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Audit & Assurance
Significant Differences in Audit Quality Indicators Developments
Independent audit has been part of the financial reporting chain for a considerable time. Audit quality has always been important; over the last few years, even more consideration has been given to it as well as to how it can be defined and measured. The subject matter has gained more importance in the work of regulators, oversight bodies, audit firms, and professional bodies. Even though there is no common approach to measuring audit quality at this time, many stakeholders are considering potential ways of addressing the issue in the discussions on audit quality.
Accountancy Europe published an overview of audit quality (AQI) initiatives and proposals, which was updated in July 2016, to provide an insight into similarities and differences of existing initiatives. To the best of our knowledge, nine organizations around the world have issued either a proposal or an initiative on AQIs.
Such sets of AQIs may serve different purposes. For instance, AQIs can provide a basis for comparison across different audits and audit firms. Another potential benefit is enhanced transparency on what information is available for a discussion with those charged with governance and audit committees when selecting an audit firm. AQIs could help audit firms demonstrate commitment to audit quality and foster competition. However, it is important that the information acquired from AQIs is comparable, at least to a certain extent, for AQIs to serve all those purposes.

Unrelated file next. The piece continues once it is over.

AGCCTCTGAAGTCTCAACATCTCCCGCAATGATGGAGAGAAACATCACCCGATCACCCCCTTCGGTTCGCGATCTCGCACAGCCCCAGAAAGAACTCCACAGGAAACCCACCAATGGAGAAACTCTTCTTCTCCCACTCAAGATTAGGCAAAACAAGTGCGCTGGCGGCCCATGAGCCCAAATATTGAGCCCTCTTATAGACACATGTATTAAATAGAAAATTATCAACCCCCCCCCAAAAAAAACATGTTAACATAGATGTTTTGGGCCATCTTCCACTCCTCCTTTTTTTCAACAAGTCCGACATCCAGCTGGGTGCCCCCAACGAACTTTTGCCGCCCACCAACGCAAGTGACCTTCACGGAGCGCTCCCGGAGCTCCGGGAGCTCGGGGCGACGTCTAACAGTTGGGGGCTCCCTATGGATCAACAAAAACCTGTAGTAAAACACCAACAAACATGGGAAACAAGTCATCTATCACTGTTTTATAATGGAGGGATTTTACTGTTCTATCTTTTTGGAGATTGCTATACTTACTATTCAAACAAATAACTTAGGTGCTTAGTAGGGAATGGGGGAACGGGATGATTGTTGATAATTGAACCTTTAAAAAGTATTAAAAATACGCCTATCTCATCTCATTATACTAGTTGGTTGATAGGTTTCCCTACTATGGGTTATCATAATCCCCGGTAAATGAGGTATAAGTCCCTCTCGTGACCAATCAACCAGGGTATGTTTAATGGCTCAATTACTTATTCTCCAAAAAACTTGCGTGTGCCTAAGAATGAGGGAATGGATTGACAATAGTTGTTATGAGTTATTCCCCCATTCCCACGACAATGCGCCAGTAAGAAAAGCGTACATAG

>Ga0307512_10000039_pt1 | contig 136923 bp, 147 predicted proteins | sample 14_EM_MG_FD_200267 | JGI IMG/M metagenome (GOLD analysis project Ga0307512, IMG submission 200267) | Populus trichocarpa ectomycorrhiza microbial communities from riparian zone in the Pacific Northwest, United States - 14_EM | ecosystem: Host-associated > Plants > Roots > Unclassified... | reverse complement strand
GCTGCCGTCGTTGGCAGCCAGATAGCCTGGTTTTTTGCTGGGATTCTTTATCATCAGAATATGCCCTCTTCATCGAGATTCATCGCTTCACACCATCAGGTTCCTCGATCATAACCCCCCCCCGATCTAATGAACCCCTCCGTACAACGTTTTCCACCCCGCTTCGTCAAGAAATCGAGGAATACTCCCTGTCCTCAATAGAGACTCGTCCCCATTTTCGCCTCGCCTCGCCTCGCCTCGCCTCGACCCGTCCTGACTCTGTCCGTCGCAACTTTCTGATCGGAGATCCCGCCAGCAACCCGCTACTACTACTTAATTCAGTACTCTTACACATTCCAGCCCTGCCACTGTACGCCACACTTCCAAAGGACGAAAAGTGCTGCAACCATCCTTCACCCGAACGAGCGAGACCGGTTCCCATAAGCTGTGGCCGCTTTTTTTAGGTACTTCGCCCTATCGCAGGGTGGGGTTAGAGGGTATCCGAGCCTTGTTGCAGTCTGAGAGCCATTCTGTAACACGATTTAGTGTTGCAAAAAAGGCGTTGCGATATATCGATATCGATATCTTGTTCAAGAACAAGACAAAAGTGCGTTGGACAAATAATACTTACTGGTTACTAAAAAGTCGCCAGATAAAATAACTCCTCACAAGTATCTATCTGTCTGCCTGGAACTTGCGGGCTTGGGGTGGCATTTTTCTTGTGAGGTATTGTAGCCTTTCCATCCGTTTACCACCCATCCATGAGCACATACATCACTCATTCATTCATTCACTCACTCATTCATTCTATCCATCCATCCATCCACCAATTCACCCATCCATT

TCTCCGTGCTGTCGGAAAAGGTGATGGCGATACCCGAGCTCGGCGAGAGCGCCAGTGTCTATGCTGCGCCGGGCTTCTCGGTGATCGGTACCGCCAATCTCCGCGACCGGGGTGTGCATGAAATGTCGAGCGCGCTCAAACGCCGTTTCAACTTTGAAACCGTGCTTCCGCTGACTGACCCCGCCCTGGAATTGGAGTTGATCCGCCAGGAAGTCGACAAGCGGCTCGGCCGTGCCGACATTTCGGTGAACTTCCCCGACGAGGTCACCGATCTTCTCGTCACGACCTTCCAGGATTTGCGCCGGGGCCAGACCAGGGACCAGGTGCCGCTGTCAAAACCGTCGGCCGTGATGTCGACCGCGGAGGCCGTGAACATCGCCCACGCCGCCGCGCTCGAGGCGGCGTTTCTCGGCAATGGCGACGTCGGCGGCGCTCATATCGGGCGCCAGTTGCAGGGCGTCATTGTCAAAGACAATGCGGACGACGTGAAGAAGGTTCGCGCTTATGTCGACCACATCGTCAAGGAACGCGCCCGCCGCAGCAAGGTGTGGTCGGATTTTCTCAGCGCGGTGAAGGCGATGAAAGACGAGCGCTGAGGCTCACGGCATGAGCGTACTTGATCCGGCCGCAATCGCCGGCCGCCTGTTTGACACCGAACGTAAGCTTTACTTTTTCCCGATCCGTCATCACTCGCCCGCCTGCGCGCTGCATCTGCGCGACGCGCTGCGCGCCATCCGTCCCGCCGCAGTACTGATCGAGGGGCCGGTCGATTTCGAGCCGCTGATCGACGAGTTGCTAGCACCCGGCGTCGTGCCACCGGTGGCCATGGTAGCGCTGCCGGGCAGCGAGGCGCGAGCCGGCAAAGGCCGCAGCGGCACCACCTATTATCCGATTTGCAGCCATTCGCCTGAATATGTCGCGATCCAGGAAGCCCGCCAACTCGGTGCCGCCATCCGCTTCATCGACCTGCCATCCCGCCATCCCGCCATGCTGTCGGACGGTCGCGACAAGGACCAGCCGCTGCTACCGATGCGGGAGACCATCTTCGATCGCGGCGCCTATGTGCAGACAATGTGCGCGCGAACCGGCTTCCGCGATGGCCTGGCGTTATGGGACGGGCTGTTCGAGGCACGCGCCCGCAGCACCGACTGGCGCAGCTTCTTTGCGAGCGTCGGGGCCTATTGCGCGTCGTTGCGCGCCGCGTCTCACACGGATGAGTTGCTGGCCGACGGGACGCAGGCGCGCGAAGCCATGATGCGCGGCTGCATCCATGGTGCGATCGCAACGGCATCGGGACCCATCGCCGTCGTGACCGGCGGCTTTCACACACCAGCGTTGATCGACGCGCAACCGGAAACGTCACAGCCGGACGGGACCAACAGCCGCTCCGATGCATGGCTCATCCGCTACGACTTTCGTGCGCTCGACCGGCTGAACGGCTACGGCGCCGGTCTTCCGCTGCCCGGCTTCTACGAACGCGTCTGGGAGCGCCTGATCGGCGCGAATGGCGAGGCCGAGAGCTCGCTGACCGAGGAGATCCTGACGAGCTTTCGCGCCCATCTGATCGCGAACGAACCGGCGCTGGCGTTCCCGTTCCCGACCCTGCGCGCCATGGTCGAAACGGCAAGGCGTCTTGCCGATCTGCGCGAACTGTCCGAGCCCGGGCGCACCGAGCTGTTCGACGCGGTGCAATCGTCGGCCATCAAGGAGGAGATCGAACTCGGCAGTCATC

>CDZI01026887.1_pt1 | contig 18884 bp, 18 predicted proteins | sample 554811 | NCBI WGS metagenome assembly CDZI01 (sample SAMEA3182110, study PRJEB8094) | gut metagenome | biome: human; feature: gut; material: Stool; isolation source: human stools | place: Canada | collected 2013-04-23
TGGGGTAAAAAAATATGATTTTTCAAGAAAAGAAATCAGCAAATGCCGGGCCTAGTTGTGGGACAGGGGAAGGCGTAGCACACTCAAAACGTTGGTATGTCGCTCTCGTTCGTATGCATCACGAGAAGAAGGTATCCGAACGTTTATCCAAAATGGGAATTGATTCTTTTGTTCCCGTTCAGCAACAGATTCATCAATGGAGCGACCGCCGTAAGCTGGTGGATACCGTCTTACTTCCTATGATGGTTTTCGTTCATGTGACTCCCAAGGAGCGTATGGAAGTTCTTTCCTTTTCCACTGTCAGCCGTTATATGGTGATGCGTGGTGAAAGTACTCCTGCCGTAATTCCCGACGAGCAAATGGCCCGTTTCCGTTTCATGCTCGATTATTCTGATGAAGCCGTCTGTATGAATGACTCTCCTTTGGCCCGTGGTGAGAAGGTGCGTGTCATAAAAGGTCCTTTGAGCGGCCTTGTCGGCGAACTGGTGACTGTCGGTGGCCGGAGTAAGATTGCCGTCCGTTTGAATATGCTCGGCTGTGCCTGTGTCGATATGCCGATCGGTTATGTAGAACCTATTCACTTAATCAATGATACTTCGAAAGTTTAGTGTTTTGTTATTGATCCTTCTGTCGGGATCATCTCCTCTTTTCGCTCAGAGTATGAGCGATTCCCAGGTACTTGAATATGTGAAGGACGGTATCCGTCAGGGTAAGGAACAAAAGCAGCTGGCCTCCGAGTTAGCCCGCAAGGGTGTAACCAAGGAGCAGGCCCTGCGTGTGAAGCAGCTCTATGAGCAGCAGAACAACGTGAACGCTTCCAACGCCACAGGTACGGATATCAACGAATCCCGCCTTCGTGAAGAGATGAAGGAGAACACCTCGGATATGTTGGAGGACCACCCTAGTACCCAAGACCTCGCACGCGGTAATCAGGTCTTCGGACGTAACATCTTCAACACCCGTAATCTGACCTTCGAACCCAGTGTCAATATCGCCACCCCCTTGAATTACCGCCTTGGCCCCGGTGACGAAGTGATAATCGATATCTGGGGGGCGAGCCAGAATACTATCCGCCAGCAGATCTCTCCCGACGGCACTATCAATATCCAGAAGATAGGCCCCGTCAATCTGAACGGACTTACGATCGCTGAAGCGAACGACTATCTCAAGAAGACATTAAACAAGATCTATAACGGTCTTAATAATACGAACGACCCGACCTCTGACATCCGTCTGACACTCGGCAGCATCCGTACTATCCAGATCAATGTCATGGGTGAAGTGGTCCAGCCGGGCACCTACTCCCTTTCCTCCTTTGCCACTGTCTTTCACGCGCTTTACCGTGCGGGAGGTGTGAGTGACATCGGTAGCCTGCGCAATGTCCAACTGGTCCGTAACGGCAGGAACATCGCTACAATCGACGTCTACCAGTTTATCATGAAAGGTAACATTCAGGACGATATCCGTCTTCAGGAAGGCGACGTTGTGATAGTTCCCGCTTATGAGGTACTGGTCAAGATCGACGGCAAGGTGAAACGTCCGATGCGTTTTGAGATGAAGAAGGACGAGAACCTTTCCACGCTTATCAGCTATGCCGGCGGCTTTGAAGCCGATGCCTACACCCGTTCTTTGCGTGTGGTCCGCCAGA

In our paper, we show that the proposals and initiatives are quite different in nature. Some issuing bodies have proposed a more flexible and principles-based approach, while others suggested a mandatory and rules-based list of AQIs. The length of suggested AQIs differs from eight to 28 indicators. While selecting indicators or an AQI approach, it is important to keep the main objective in mind, which is demonstrating audit quality as an outcome. Losing sight of this might result in AQIs becoming an additional burden to audit firms.
The initiatives seem to be intended for different stakeholder groups. Some issuers differentiate between engagement and firm level indicators. It is suggested that firm level AQIs information should be made public, which means that all key stakeholders can assess available information. In some cases, information can be considered sensitive as it is acquired from indicators at the specific engagement level. Such information is, therefore, meant to be private and for audit committees only.
The issuers of the AQIs initiatives propose different approaches with regard to characteristics of AQIs. Some indicators are clearly of a qualitative nature and others are quantitative, while some propose a mixed approach that includes both types of indicators. Many emphasize that AQIs should be interpreted in the right context, otherwise it can lead to misinterpretation and misinformed decisions.
We also noticed that certain indicators recur throughout a number of initiatives. For instance, indicators such as “internal engagement quality reviews” and “external inspections” are found in six initiatives out of the nine. However, that does not mean that these indicators are any better than those that do not have a tendency to reoccur.
Audit quality remains an elusive construct to both define and measure. It is important to keep in mind the perspective from which audit quality is assessed, as the understanding of the context is essential for the interpretation of AQIs. Also, many audit firms operate at a global level. In addition, the overview of AQIs shows significant differences in the initiatives in various jurisdictions. A global initiative on AQIs, therefore, might be the best way forward. To obtain the desired result, the best approach might be for all relevant stakeholders to engage and collaborate to build a meaningful set of audit quality indicators.
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